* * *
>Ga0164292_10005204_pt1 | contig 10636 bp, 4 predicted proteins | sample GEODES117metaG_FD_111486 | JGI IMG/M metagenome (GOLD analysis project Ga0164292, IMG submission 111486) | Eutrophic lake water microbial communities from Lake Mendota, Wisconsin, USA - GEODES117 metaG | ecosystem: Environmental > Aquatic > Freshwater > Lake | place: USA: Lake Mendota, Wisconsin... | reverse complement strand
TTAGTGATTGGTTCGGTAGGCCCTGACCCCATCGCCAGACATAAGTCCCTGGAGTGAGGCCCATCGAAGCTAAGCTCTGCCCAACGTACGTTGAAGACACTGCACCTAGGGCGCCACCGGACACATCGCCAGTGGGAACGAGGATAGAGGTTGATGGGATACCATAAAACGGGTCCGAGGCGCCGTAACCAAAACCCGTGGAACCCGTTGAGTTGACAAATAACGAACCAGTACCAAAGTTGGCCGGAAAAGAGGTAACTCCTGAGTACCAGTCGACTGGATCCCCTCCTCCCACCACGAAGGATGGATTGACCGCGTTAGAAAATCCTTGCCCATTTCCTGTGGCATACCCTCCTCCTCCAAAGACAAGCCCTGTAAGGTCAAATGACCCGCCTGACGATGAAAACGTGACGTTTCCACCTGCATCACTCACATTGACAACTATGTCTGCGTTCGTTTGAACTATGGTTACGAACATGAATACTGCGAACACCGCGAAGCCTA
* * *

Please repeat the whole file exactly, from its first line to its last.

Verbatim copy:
>Ga0164292_10005204_pt1 | contig 10636 bp, 4 predicted proteins | sample GEODES117metaG_FD_111486 | JGI IMG/M metagenome (GOLD analysis project Ga0164292, IMG submission 111486) | Eutrophic lake water microbial communities from Lake Mendota, Wisconsin, USA - GEODES117 metaG | ecosystem: Environmental > Aquatic > Freshwater > Lake | place: USA: Lake Mendota, Wisconsin... | reverse complement strand
TTAGTGATTGGTTCGGTAGGCCCTGACCCCATCGCCAGACATAAGTCCCTGGAGTGAGGCCCATCGAAGCTAAGCTCTGCCCAACGTACGTTGAAGACACTGCACCTAGGGCGCCACCGGACACATCGCCAGTGGGAACGAGGATAGAGGTTGATGGGATACCATAAAACGGGTCCGAGGCGCCGTAACCAAAACCCGTGGAACCCGTTGAGTTGACAAATAACGAACCAGTACCAAAGTTGGCCGGAAAAGAGGTAACTCCTGAGTACCAGTCGACTGGATCCCCTCCTCCCACCACGAAGGATGGATTGACCGCGTTAGAAAATCCTTGCCCATTTCCTGTGGCATACCCTCCTCCTCCAAAGACAAGCCCTGTAAGGTCAAATGACCCGCCTGACGATGAAAACGTGACGTTTCCACCTGCATCACTCACATTGACAACTATGTCTGCGTTCGTTTGAACTATGGTTACGAACATGAATACTGCGAACACCGCGAAGCCTA